Origin250.jpgThe big Muon-owski; the whole enchilada consists of the aforementioned Muon cable and… a black plastic box. I should correct that to a not-inconsiderably-expensive black plastic box, as black plastic boxes go. What’s in this black plastic box? Sorry. It’s proprietary. Government secrets. That sort of thing. I kid! I kiiiid! Apparently, it is, in fact, somewhat proprietary but in essence, they are choke filters that purportedly clean the ethernet signal of extraneous RFI noise/electrical interference, much like a USB/SPDIF converter de-jitters a USB signal. 

In truth, I don’t care if the box contains an overripe fig and a half-melted watermelon lolly, and the measurements distinctly resemble the outline of a thresher shark in mid-flail. If it brings me closer to my music, that is my end of caring.


Initially, it failed to do this. Having just finished a few-day stint with the almost immediately impressive (and improving daily) Muon ethernet cable, I expected a glimpse of the pure light of my own true inner being upon connecting up the Muon filter. Instead of enlightenment, what I got those first hours was a voi mix of subdued dynamics, smaller scale, and all around muted-ness as compared with the superb balance and effervescence of the Muon ethernet cable I had heretofore been enjoying solo in its in burned-in infancy. 

I listened an hour or two and heard the promising beginnings of… something. I let it play overnight. Again much of the next day I lived in uncertainty. It wasn’t doing as much wrong…. but that Muon cable was great solo, and its benefit was immediately apparent. I could live with it on its lonesome.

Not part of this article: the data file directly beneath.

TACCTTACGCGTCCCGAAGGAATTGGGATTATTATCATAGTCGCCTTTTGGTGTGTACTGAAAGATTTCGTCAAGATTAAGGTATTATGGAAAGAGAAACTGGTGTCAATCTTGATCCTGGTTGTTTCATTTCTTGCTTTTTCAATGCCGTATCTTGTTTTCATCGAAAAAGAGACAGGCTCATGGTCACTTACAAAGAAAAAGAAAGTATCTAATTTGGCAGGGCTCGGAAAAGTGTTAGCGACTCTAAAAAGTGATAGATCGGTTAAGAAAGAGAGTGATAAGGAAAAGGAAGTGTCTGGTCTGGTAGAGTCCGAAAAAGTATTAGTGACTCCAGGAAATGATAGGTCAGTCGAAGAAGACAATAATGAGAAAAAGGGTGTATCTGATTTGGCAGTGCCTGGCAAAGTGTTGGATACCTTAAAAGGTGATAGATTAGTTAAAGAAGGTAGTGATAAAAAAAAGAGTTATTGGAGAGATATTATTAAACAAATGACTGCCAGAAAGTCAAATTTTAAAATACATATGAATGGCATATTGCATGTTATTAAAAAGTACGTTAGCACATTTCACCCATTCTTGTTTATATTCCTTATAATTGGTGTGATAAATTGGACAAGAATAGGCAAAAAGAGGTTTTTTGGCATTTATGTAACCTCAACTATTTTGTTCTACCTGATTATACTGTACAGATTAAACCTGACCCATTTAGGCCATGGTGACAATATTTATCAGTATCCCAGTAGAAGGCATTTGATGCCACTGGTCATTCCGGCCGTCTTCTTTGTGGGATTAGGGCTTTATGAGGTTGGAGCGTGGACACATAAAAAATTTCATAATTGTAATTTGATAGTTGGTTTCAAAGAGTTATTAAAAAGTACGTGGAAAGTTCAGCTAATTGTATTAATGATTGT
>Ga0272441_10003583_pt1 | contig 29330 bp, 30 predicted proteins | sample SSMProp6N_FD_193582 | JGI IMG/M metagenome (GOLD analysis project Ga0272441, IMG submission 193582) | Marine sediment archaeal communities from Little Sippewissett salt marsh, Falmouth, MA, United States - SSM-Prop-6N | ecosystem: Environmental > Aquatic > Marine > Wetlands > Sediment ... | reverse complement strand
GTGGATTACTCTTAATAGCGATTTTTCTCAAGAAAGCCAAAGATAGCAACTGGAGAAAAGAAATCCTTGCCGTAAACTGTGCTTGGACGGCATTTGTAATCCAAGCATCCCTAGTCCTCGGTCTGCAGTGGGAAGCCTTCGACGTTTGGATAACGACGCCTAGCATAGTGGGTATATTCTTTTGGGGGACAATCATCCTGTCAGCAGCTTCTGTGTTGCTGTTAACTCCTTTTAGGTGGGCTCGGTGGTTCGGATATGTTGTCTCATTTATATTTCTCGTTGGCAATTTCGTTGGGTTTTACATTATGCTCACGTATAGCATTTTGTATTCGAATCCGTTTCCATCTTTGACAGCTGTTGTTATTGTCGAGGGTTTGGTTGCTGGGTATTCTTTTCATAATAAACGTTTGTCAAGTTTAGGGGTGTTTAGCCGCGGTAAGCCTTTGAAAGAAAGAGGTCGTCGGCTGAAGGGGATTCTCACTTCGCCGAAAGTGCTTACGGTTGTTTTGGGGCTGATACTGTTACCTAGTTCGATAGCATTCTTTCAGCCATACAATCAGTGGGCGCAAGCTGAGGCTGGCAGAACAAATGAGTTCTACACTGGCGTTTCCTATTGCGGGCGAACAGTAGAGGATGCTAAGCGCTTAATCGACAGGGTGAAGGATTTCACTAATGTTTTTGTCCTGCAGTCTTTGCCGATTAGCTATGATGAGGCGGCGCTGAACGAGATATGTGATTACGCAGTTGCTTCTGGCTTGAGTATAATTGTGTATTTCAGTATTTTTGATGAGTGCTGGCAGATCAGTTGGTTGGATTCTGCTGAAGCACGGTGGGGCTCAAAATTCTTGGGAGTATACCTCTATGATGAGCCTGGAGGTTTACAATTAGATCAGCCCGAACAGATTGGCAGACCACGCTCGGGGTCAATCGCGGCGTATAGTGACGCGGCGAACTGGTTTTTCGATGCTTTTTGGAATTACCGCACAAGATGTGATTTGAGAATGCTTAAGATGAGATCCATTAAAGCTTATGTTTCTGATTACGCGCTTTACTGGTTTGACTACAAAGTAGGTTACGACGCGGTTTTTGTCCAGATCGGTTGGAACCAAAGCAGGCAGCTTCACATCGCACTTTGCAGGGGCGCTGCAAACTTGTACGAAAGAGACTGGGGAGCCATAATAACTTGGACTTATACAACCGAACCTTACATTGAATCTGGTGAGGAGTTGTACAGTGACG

Always read the manual. When I finally did, I saw that the manual warns at least 20 hours of playtime are needed prior to starting to sound less subdued, and it’s 100 hours to sound more like itself on the way to its final destination of 120 hours for the Muon system to sound “as we designed it to,” per Rich and Rob (but not Russ). So, at hour 15 or so the next day, improvement. More open and spacious for sure. There was the beginnings of spatial cavernousness with Brio Trio, a super well-recorded Swedish jazz piano/drums/bass trio. And there was cavernousness plus terrific bass depth with a jazz trio of French origin led by Stephane Bernard on their mellow out album ‘Night Conversation.’ Stand up bass on this album began to take on a physical presence with a depth and power I hadn’t quite heard from my system before.